Nearly every company gets to the point where they must realign territories, accounts or roles. While doing that is always challenging, perhaps the biggest issue is how salespeople will respond to the impact this change has on their total compensation. That problem is the biggest reason why it is so important to create an effective compensation plan.
Let's take John, who is being paid a $75,000 base salary and earns commissions of 10% on the revenue generated in the territory. If the territory generates $1 million in sales, John gets $100,000 in commissions and his total compensation is $175,000. It's also important to note that John spends most of his time on 20 great accounts and has little time leftover for the other accounts in the territory and he no longer prospects for new business. The company has decided to split the territory, hoping that a new salesperson will hunt for new business and John will have time to do the same. As part of this change, John will lose 10 accounts, worth $500,000 in revenue, to the new salesperson and initially, his total comp will be reduced by $50,000! John will not be a happy camper. How could this have been avoided?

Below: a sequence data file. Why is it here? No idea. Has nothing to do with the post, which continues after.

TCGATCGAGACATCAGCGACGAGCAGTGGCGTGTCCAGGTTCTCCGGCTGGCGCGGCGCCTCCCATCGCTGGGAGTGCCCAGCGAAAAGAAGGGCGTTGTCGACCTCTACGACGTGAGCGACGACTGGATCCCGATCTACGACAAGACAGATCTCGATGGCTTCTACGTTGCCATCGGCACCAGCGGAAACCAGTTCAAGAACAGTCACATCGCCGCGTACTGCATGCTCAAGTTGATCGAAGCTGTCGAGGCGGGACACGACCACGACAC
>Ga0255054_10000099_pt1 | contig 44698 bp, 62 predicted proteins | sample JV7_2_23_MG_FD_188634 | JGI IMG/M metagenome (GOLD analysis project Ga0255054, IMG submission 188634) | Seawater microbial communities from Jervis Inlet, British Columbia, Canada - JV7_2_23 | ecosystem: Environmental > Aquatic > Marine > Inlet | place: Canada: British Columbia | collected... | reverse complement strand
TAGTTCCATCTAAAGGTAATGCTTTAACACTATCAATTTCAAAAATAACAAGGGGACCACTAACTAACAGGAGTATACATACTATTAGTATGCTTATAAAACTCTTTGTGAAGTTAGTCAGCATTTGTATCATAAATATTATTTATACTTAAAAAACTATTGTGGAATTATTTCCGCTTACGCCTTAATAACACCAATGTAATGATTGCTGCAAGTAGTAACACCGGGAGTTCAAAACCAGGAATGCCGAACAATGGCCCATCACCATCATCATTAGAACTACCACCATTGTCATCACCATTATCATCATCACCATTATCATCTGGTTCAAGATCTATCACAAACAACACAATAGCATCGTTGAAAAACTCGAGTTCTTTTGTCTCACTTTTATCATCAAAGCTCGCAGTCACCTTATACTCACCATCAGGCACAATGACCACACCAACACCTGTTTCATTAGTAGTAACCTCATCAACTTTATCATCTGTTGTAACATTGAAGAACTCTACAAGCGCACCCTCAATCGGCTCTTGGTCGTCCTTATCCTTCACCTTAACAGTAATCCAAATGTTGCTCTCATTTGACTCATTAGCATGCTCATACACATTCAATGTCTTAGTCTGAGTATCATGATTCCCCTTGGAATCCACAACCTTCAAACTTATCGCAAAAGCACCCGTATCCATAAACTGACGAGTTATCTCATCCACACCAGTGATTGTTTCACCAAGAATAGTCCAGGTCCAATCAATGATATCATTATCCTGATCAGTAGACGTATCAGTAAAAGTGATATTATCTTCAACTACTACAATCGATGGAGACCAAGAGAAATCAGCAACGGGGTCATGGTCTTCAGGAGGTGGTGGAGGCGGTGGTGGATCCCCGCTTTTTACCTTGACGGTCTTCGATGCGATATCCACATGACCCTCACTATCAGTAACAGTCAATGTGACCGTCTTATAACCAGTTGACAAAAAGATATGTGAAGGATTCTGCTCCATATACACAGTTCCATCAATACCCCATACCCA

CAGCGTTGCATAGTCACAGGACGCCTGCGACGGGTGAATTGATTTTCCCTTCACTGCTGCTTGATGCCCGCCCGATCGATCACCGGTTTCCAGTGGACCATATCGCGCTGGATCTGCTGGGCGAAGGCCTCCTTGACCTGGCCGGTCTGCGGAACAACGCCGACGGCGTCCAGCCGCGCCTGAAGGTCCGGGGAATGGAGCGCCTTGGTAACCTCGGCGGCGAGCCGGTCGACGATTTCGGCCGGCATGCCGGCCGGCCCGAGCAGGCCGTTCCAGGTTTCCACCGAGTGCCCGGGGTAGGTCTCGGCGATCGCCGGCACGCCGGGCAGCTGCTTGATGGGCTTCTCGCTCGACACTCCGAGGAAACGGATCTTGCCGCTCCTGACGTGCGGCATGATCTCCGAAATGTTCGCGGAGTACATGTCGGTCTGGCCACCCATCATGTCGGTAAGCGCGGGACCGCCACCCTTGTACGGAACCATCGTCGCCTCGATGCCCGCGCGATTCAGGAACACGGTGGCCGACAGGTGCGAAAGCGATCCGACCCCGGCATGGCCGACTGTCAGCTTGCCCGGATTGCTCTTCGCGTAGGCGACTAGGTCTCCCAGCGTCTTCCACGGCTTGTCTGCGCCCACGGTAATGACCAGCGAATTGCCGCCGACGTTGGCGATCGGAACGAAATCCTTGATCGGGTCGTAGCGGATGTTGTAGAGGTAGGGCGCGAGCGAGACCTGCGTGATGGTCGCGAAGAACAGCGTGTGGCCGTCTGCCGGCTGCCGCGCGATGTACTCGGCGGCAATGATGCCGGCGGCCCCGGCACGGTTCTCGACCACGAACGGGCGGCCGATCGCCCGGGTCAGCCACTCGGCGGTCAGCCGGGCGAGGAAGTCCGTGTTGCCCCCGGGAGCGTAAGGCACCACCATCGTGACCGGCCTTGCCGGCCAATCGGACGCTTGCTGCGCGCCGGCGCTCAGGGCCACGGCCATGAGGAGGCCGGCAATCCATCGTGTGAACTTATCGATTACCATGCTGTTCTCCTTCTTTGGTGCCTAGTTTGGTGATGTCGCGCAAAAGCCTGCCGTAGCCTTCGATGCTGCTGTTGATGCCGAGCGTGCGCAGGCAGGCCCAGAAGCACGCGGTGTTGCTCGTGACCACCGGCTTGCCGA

First, this is simply an example - one example - and not the only way to create a sales compensation plan. However, this example will illustrate the most important component to be changed.
For the sake of argument, let's assume that the following compensation plan was given to John when he started selling at this company. To make it simple, let's retain John's $75,000 base salary but explain that the salary pays him to manage and service his existing and future accounts. In addition to his base salary, he will earn 20% on the gross profit of new business (first year) he generates with new customers and 20% of the gross profit on the growth of his existing customers. So if he has $1 million in existing business and grows it by 20% to $1.2 million, and the company's gross profit is 30%, his commission on existing customers is $12,000.
Later, if you decide to take accounts away or reduce the size of the territory, it has a far less significant impact on earnings.
I am also a proponent of a sliding base/commission plan. You can read about my concept here.
I also wrote these articles about sales compensation: